Leflunomide as a potential second-line drug in the treatment of sarcoidosis
Tuberkulez i Bolezni Lëgkih
Sarcoidosis is systemic granulomatosis of an unknown nature, the course of which varies from spontaneous remission to progression resulting in failure of organs and systems. The article presents a review of current approaches to treatment of sarcoidosis putting special emphasis on the use of the anti-rheumatic drug of leflunomide (LEF). LEF is a prodrug derived from isoxazole, which is rapidly converted by liver and intestinal wall into an active metabolite, A77-1726, which inhibits the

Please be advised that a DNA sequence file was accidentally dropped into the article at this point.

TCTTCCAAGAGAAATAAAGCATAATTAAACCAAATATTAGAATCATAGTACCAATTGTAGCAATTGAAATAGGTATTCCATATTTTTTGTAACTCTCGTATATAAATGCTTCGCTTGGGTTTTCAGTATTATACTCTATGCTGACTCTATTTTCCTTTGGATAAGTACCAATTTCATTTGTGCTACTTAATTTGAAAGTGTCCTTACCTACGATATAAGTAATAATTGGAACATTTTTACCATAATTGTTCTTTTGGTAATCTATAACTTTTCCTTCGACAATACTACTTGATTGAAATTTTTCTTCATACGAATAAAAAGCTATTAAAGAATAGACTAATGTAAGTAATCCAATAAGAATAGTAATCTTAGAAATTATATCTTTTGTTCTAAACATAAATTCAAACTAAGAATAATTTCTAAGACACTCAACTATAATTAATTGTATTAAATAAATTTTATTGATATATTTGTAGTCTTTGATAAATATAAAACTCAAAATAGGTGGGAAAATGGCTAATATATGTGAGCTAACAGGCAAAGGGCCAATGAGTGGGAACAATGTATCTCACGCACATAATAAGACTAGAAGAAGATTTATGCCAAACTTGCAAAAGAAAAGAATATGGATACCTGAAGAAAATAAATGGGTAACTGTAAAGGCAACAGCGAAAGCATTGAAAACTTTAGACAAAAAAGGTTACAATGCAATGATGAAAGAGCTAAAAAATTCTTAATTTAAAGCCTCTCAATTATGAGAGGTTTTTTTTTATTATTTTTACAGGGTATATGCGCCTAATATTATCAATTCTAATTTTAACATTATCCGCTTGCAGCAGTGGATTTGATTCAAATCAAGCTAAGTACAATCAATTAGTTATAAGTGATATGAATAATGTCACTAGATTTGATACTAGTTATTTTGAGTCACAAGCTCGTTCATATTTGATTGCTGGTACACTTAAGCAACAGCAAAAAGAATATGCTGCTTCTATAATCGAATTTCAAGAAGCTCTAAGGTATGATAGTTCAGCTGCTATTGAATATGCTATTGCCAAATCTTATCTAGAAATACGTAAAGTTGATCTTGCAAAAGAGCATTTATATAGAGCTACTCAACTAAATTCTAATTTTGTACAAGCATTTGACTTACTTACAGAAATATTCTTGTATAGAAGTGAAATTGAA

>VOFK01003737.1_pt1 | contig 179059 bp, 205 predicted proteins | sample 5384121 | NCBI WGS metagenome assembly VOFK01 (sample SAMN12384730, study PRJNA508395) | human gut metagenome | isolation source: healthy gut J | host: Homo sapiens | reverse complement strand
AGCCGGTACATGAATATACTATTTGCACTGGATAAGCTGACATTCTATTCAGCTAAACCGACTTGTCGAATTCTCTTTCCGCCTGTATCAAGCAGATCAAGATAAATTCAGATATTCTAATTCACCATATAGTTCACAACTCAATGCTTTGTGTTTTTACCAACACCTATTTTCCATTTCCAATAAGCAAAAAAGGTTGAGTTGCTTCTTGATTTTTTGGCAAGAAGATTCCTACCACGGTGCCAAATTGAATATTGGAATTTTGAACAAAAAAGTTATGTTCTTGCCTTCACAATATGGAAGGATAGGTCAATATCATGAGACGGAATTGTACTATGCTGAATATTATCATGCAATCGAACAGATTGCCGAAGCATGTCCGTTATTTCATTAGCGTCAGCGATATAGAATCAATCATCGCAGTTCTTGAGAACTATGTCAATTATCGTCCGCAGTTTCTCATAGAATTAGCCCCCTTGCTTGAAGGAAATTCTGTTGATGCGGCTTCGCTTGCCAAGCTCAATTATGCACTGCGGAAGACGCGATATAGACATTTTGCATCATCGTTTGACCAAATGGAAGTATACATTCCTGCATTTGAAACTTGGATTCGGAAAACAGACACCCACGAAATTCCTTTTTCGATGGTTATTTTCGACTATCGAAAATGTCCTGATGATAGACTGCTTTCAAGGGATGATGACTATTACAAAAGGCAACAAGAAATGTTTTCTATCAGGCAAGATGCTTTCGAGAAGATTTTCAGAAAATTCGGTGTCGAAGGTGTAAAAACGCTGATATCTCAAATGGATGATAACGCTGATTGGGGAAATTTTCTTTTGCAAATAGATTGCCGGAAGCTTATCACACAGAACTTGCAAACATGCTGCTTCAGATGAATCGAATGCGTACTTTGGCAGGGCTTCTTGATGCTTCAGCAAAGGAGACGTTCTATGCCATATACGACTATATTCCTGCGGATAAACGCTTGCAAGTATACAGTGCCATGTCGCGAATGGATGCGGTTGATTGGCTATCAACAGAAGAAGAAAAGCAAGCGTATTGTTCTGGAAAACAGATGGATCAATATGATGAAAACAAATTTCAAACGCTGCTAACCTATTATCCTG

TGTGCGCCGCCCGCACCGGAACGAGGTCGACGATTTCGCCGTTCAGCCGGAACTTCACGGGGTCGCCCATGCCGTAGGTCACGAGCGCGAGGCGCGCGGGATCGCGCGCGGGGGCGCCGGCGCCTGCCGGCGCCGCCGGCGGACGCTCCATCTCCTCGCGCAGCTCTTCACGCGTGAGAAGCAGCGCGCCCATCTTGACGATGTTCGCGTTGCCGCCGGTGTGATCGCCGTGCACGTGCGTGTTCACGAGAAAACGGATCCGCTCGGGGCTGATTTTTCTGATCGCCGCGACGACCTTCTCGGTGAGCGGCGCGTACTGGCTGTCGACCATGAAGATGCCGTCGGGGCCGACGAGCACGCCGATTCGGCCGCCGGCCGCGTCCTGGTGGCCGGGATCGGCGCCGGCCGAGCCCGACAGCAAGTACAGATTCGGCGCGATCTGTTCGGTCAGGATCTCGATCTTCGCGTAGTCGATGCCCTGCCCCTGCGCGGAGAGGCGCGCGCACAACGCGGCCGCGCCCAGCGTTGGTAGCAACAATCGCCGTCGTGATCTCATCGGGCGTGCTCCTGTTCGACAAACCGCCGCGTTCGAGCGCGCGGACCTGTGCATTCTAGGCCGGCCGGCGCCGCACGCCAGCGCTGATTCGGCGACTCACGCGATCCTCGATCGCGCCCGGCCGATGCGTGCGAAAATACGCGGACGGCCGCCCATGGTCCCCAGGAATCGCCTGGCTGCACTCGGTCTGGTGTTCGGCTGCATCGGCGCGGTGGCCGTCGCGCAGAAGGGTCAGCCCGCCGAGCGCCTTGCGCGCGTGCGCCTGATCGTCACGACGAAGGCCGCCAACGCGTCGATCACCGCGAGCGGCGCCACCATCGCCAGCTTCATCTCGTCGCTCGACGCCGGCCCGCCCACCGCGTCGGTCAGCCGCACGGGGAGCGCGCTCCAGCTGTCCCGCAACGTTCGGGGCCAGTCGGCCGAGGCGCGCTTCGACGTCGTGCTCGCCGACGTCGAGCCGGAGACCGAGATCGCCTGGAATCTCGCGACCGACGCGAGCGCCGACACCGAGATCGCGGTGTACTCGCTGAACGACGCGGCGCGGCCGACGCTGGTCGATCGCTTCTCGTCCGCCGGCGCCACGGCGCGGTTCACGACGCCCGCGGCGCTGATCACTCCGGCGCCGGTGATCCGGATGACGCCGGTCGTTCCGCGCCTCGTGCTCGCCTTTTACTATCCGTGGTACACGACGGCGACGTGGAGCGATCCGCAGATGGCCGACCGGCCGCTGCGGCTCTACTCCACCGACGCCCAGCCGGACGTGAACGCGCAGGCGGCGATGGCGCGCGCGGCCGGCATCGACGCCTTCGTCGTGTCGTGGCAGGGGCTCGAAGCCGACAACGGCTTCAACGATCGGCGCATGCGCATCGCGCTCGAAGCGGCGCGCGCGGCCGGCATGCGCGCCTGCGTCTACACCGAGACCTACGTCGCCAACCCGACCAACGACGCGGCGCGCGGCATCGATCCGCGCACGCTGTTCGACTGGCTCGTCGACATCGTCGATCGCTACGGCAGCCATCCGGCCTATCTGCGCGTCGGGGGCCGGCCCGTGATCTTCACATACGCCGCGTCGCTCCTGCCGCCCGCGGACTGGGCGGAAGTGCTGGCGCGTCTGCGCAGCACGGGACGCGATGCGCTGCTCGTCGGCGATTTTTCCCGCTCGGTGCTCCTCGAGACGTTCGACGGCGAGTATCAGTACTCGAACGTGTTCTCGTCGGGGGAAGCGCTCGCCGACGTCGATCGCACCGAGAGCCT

... esis of pyrimidine nucleotides. LEF slows down the cell cycle, inhibits the activity of the mitochondrial enzyme dihydroorotate dehydrogenase, a key enzyme in the primary (de novo) synthesis of pyrimidines used by lymphocytes for clonal expansion. There are English reports on 2 retrospective studies of LEF used to manage sarcoidosis refractory to traditional therapy and a number of descriptions of clinical cases that provided encouraging results. LEF was found to be safer than methotrexate with comparable efficacy in both rheumatoid arthritis and sarcoidosis. Literature data indicate the feasibility of studying leflunomide in clinical practice of sarcoidosis.